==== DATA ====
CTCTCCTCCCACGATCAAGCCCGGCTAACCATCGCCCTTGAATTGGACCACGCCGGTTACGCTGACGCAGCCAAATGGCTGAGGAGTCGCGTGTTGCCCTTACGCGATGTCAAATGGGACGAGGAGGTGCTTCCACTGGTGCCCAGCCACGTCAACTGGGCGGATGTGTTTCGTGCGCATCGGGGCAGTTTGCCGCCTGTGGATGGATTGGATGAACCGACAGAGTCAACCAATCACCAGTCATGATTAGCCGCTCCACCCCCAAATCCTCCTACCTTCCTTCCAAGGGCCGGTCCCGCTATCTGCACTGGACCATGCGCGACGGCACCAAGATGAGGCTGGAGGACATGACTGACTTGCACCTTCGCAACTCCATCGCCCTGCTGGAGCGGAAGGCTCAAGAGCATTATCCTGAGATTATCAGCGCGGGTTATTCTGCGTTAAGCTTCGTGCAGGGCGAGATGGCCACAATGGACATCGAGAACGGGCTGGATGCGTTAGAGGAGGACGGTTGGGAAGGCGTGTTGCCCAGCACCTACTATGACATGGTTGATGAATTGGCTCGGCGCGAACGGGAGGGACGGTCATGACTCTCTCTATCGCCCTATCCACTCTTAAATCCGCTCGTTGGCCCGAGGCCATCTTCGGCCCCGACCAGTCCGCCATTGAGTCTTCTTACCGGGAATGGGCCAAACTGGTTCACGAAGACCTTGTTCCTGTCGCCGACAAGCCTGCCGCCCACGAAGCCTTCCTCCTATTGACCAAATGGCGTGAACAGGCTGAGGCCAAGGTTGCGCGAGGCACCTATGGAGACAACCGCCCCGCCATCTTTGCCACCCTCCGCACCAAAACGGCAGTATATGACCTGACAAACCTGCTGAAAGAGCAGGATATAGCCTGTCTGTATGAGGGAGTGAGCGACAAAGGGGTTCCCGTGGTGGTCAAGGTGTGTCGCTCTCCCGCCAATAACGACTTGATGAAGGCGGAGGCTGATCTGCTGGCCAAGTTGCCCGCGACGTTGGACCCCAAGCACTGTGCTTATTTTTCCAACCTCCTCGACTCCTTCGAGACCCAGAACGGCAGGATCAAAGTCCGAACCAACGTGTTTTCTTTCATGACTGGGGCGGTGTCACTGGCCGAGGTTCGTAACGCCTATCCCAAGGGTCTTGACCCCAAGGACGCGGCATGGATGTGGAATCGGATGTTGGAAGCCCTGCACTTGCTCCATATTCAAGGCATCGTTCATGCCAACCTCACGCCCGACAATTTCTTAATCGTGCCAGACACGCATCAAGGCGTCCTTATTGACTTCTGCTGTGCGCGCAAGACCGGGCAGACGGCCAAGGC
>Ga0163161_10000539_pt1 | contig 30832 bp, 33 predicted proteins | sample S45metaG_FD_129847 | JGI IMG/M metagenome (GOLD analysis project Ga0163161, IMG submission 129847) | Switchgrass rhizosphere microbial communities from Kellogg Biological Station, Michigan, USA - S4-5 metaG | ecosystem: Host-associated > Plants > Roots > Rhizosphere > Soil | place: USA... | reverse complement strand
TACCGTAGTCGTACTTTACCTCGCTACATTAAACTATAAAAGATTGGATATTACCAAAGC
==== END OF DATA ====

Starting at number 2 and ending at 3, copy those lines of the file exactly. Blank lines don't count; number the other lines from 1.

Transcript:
>Ga0163161_10000539_pt1 | contig 30832 bp, 33 predicted proteins | sample S45metaG_FD_129847 | JGI IMG/M metagenome (GOLD analysis project Ga0163161, IMG submission 129847) | Switchgrass rhizosphere microbial communities from Kellogg Biological Station, Michigan, USA - S4-5 metaG | ecosystem: Host-associated > Plants > Roots > Rhizosphere > Soil | place: USA... | reverse complement strand
TACCGTAGTCGTACTTTACCTCGCTACATTAAACTATAAAAGATTGGATATTACCAAAGC